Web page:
The COVID-19 pandemic has struck economies and societies hard and those in emerging countries more so than elsewhere. As a result emerging market equities have extended the run of underperformance relative to their developed market peers. Vincent Nichols, investment specialist for emerging market equities, outlines the prospects for and opportunities in the asset class.
As we all know, the virus originated in China, which accounts for about 40% of the MSCI Emerging Market equity index, and as the impact of the outbreak was being felt there, emerging market equities began to underperform as an asset class in late January before diving steeply lower with the rest of the world in late February and continuing lower through the middle of March. This poor run has added to a decade of underperformance to other markets (see Exhibit 1).
What may be surprising though is that for the full first quarter of 2020, Asian markets actually outperformed not only the rest of EM, but the developed markets as well. Ironically perhaps, China was the top-performing major market in the world during the quarter. It was actually Latin America that fared worst during this time as the world’s supplier of raw materials.
We are now witnessing a surge of confirmed cases in Latin America, in Brazil in particular, but also in Peru, Chile and Mexico. The situation in India is also deteriorating rapidly as it has quickly moved up the list of countries for total confirmed cases, now ranking fourth.
Unless Brazil and India are able to slow the spread of the virus significantly in the coming weeks, they could conceivably have the most confirmed cases in the world in the not too distant future.
However, the developing world is far less well equipped to combat the crisis. In the US, Europe and the more developed parts of Asia, many people can work from home or even not work at all for a while to protect themselves. The world’s poorer populations do not have this option. Many live in densely populated cities where the virus can spread like wildfire. The humanitarian crisis there is several degrees worse.
There are many reasons to believe that a reversal in relative performance for emerging market equities is ahead, in both the short term and the intermediate to long term.
Just simply looking at valuations, EM is relatively attractive for equity investors. EM valuations have perennially traded at a discount to developed markets, but even against longer-term averages, that discount is now approaching extreme levels. To take an example, the price-to-book ratio of EM versus the MSCI World index is at its lowest since 2003 (see Exhibit 2). It is at its lowest since the 1990s for the technology sector. In terms of price/ earnings, relative valuations are at their lowest since 2005.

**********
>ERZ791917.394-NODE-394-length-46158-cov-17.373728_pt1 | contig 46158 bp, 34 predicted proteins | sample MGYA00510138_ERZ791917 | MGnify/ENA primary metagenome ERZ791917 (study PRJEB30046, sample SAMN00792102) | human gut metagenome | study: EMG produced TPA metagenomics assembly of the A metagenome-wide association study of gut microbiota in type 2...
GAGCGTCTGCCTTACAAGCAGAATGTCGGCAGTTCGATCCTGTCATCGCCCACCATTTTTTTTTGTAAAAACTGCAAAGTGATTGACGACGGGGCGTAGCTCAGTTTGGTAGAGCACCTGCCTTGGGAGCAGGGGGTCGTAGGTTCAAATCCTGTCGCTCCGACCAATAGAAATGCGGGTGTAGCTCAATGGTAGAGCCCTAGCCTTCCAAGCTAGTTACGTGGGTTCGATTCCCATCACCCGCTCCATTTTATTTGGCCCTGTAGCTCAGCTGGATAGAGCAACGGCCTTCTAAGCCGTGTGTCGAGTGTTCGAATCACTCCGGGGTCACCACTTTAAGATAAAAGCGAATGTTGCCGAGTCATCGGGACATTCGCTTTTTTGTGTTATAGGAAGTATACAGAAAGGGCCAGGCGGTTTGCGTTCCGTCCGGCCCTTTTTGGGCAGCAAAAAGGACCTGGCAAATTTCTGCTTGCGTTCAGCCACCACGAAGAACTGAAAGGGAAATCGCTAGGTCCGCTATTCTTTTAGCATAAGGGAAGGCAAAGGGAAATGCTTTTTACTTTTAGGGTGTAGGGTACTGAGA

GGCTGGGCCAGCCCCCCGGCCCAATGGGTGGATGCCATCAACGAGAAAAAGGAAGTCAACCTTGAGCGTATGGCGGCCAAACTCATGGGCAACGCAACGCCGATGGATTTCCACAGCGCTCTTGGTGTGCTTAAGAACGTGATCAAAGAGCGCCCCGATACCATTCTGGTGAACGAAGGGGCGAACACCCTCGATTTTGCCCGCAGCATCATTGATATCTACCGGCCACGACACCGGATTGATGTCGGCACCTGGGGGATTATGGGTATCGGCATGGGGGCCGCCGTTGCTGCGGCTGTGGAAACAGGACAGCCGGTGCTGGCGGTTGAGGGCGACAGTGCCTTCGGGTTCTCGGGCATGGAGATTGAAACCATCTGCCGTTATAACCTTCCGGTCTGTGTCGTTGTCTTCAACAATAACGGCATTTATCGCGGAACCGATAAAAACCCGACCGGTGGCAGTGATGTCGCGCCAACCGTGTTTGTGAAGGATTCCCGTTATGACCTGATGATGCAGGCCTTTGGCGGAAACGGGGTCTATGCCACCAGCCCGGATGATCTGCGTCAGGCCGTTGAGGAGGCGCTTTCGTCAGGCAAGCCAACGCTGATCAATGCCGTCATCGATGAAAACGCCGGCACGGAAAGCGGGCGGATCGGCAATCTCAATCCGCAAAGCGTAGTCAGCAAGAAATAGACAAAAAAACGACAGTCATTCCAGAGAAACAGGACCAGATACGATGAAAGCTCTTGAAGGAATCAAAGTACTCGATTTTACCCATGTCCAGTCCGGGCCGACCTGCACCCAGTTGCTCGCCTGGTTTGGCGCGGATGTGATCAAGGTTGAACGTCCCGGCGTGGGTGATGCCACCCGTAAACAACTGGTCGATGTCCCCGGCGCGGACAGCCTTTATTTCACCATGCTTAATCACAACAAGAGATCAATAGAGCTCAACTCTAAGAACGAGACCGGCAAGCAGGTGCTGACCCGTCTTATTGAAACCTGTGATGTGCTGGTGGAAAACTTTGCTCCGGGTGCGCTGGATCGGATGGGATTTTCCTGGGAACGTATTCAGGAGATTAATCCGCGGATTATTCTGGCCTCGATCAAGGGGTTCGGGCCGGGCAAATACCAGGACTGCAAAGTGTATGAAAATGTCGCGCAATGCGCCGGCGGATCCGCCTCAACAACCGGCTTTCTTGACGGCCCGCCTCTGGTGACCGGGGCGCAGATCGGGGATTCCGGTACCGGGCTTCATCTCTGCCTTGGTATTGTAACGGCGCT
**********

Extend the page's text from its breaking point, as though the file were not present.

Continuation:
While emerging markets also face potential macroeconomic headwinds, the growth forecasts are much better for emerging markets than for developed markets. The IMF recently updated its global growth projections, marking a significant deterioration from projections in April. However, EM growth is still expected to suffer far less in 2020: advanced economies are expected to contract by 8%, while developing economies are expected to shrink by only 3%.
Even the rebound in 2021 is still expected to be better for the developing world. What is the opportunity cost to investors who choose to avoid EM if economic growth does rebound more or less as expected in the coming years?
And what is to be made of the aggressive fiscal and monetary easing in developed economies, the US in particular? This probably is a relative benefit in the short term for the developed world and this may already be reflected in market performance.
Continued loose fiscal policy and market nervousness over attempts to reverse central bank balance sheet expansion probably limit the upside of the US dollar relative to EM currencies despite the many challenges EM countries face. A weak US dollar would be a tailwind for emerging markets. Additionally, developed market stimulus should have a positive secondary effect on EM economies. To boot, it comes free of any additional fiscal burden for those countries.
The already weak financial sector has drastically underperformed the broader market so far this year and we believe that is justified and expect it to continue. Here is why. The ability of many EM governments to match the far-reaching stimulus packages of Western governments is limited. In many emerging markets, monetary policy stimulus will likely flow through the financial system, which places an extra burden on financial services companies. Many will likely bear the long-term brunt of this in the form of heightened strain on the quality of their assets for many years to come.
The probably most overlooked investment opportunity is also mostly outside of EM benchmarks: gold mining companies. Gold prices have the unique feature of likely benefiting from an increase in money creation (aimed at improving economic health and supporting asset prices). As long as many central bank balance sheets are bloated, it is unlikely that gold prices will see a material reversal. On average, gold mining companies have drastically improved their balance sheets since 2014, are growing revenues, are increasing dividends and have been trading at deep discounts relative to net asset value. I note that the price of energy – one of the largest costs for gold miners – has fallen sharply during the pandemic. Lastly, many gold mining companies actually have relatively strong ESG profiles compared to the wider industry. Overall, we believe that is an attractive picture.
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